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233x300_coffeeCaffeine is the liquor used by the masses on a daily basis because it increases wakefulness, alleviates fatigue and contributes to improving the focus and concentration, making people become more present in their activities. After all, caffeine is definitely the most consumed drug in the world. Looking on the bright side of things, when consumed in low to moderate doses, caffeine is generally safe and offers great health benefits. On the other hand, the long-term caffeine intake turns it into a potential risk factor that triggers certain health problems.

So, what’s the answer to the big question- Is caffeine good or bad for the brain?

It all depends on how your brain reacts to it. Most people feel happier and even more alert, clear headed and more focused, energetic, productive and euphoric after a dose of caffeine.

Others become irritable, anxious, have headaches or develop a risk of panic attack after drinking a cup of coffee.

It is just a matter or inherited biological individuality. It is also true that most people who consume coffee on a regular basis tend to become easily addicted.

What Caffeine Actually Does to Your Brain

The thing is that caffeine is not a typical stimulant and that’s pretty surprising. It does not directly help the brain cells wake up, nor to work better. It rather acts indirectly. Instead of triggering the release of “refreshing” chemicals, it blocks the action of the neurotransmitter called adenosine, which generally commands the brain to calm down and fall asleep.

Because the caffeine molecule resembles adenosine, it can enter the brain cell receptor, substituting it. Thus, it prevents adenosine from suppressing the enthusiasm of neurotransmitters such as dopamine.  Therefore, caffeine disguised in adenosine tricks the brain cells, causing them to remain in a permanent state of excitability.

Not much coffee is needed to achieve this effect. According to specialists, the caffeine in two cups of coffee can destroy the adenosine receptors in the brain for two hours, maintaining the brain alert.

Can caffeine improve memory?

That’s not a certain thing, but there is some evidence that memory may benefit from caffeine. A recent study that included 9,000 consumers, showed that those who drank more coffee had achieved better results at a number of cognitive tests, which aimed the reaction time, verbal memory and spatial and visual orientations, compared to non-users of caffeine.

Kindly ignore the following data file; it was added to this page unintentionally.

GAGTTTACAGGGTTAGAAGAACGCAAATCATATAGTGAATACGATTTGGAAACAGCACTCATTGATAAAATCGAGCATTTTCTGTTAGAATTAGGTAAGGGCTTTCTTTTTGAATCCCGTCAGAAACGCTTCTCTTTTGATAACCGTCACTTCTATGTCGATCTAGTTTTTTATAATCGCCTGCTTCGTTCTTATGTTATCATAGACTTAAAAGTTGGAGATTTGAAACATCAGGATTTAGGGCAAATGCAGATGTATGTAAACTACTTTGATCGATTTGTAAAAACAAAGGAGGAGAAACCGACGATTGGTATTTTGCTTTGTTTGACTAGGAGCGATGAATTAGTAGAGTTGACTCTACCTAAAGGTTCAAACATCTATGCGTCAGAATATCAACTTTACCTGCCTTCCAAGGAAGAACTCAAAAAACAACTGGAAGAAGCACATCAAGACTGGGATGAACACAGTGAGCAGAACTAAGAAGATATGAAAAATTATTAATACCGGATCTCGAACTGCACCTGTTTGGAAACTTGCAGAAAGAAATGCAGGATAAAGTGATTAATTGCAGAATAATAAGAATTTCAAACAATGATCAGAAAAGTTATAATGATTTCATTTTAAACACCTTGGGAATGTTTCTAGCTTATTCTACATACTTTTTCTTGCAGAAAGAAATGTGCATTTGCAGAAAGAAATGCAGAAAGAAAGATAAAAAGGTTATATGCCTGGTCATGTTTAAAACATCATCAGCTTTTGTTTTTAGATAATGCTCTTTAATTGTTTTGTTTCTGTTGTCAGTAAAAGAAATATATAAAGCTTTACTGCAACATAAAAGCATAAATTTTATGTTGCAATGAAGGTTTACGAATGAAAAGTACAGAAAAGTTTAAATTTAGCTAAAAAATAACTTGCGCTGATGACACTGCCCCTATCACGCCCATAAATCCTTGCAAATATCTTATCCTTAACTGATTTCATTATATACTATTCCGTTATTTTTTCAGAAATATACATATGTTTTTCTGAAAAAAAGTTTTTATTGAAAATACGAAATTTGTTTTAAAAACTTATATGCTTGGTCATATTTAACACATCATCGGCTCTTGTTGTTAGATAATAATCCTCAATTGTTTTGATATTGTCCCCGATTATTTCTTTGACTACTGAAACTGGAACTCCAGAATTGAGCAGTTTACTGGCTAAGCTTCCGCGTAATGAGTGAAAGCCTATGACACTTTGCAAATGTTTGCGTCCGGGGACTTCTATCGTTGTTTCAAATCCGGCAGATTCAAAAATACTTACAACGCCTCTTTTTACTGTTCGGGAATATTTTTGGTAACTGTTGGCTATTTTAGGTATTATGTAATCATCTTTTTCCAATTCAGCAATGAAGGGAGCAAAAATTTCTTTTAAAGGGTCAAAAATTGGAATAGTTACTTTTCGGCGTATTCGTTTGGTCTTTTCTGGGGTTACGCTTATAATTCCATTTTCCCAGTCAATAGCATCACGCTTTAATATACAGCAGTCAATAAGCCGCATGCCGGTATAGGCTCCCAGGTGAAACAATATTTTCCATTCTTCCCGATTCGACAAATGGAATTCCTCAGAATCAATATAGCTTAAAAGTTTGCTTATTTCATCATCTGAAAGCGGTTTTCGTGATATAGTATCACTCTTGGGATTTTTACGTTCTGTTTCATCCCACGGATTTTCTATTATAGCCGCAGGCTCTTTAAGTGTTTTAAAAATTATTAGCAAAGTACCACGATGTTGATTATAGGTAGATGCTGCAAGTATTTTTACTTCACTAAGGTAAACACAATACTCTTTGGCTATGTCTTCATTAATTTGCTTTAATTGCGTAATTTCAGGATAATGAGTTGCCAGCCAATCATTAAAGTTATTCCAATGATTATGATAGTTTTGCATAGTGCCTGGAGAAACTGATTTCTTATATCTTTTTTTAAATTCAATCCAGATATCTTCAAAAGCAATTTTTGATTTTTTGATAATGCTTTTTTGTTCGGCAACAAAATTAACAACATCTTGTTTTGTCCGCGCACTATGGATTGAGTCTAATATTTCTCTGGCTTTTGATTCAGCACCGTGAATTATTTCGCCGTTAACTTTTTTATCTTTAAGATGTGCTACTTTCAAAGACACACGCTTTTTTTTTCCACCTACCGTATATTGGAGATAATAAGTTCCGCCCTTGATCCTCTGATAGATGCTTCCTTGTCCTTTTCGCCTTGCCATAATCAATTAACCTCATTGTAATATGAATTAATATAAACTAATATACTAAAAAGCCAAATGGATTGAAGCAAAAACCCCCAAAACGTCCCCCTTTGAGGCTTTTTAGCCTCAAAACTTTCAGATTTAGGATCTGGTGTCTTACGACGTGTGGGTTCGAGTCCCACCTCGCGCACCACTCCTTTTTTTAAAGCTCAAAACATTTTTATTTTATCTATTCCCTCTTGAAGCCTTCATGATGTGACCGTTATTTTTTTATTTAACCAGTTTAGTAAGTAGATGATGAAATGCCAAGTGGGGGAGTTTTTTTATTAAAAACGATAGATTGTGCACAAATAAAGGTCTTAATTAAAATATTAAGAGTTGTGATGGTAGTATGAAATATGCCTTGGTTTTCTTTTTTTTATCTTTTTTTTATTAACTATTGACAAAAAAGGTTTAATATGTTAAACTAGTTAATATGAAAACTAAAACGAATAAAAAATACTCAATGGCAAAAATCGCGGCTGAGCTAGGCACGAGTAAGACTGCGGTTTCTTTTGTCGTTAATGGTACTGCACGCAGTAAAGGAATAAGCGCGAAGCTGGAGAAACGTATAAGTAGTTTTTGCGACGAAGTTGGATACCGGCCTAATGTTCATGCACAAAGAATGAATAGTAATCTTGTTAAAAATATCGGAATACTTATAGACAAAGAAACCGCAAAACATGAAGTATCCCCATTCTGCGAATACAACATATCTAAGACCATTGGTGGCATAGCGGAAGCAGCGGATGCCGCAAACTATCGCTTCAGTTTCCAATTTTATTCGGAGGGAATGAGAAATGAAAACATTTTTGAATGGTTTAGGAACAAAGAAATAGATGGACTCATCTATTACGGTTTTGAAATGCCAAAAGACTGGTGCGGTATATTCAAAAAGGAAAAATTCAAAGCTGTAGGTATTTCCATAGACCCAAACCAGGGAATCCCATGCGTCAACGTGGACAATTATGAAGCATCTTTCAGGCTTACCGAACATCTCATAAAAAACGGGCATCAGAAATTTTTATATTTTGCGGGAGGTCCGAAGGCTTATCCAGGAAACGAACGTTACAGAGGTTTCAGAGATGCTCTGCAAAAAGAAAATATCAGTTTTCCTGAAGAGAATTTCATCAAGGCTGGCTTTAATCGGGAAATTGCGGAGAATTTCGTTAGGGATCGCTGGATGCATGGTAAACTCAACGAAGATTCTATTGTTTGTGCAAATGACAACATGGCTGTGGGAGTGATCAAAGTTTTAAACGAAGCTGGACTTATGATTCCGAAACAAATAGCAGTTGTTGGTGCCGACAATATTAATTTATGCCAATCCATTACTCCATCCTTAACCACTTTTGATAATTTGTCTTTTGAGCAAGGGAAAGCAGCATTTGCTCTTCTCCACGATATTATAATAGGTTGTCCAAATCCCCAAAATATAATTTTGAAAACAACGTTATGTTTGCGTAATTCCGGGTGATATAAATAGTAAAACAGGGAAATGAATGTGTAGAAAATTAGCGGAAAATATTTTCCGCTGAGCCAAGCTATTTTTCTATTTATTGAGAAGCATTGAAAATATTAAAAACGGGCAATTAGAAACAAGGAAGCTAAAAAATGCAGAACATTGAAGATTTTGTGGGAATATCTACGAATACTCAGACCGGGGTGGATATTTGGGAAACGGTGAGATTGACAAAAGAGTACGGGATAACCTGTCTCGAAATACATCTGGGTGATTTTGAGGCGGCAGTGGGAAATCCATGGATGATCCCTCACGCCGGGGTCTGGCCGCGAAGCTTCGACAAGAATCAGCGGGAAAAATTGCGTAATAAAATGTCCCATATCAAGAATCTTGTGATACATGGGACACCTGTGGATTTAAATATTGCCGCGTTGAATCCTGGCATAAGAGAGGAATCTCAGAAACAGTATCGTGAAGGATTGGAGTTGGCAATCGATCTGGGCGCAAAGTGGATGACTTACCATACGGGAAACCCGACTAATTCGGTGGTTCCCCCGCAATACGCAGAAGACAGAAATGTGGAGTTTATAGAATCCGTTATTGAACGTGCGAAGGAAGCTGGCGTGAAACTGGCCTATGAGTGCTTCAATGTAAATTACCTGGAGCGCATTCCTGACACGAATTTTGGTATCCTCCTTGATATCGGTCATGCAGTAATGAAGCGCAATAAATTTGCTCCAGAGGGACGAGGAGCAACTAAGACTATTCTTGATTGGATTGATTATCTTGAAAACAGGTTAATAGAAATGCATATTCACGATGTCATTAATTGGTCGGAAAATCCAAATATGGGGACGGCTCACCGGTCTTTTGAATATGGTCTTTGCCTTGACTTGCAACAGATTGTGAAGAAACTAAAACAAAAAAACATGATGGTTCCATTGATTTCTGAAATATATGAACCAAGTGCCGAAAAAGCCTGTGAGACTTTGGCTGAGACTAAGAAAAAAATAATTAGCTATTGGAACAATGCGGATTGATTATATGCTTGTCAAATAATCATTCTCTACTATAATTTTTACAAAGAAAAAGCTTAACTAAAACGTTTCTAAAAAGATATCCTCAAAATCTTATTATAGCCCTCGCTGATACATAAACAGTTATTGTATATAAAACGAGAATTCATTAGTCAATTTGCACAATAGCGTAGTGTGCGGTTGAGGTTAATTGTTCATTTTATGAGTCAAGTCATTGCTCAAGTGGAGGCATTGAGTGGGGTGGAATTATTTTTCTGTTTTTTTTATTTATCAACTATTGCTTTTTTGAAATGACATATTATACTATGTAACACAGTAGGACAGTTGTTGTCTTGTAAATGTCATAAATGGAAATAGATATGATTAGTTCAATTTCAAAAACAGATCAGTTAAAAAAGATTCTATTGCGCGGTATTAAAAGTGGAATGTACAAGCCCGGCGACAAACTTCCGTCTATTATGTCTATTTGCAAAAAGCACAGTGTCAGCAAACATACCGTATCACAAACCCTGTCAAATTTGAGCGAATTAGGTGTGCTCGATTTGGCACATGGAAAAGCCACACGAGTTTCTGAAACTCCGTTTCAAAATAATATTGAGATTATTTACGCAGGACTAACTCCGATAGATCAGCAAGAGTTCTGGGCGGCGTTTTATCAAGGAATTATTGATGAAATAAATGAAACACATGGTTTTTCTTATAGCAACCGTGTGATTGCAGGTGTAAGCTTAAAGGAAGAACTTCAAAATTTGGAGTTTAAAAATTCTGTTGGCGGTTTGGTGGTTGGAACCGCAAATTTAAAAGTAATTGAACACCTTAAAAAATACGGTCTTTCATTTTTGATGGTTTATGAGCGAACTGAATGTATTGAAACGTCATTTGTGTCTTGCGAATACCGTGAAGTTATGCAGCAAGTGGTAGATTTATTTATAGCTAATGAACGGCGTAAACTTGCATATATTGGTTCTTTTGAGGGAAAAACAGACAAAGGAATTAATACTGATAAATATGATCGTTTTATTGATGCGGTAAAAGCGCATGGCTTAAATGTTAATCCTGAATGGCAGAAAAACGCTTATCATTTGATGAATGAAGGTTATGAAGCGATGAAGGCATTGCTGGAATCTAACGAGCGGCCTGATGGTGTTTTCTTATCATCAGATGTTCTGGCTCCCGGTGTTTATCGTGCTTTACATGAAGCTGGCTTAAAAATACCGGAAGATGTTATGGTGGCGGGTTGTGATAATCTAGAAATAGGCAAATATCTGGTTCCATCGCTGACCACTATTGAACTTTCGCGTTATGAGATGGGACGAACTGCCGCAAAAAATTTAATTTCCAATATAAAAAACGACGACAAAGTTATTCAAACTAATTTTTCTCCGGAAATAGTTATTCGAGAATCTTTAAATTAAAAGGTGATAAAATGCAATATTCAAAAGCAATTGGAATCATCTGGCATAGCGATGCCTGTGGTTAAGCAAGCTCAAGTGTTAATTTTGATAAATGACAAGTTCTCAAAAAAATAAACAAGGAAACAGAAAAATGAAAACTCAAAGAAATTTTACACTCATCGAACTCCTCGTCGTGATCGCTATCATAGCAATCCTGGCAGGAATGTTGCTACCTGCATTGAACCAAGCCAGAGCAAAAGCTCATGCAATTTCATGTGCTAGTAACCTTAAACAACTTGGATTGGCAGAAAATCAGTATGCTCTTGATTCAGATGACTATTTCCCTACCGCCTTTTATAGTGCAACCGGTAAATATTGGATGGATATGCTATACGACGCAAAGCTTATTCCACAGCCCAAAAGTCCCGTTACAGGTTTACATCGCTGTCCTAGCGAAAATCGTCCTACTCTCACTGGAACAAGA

The Health Risks of Consuming Caffeine

Before rushing into the kitchen to make yourself another coffee, only because you think that the one you drunk in the morning was not enough, think again. Try to explore all the potential risks that caffeine assumes. There are plenty of studies that demonstrate the potentially harmful effects of long-term excessive caffeine consumption.

  • Depression – Caffeine can indirectly affect your mood, especially if you are one of those people who are particularly sensitive to its effects or if you tend to exaggerate with its consumption.
  • Hypertension – Caffeine blocks the hormone that makes the arteries become relaxed and dilated, which can lead to a dramatic increase in your blood pressure.
  • Blood Sugar – If you suffer from type 2 diabetes, there is an increased chance for your blood sugar levels to rise, since caffeine causes an impact on insulin action. 250 mg of caffeine (2 to 2 1/2 cups) of plain coffee a day causes this effect.
  • Insomnia – Consuming caffeine 3 or even 6 hours before bedtime, can significantly affect your sleep.
  • Headaches – Caffeine consumption can turn into a modest risk factor for daily headache onset, no matter the headache type.

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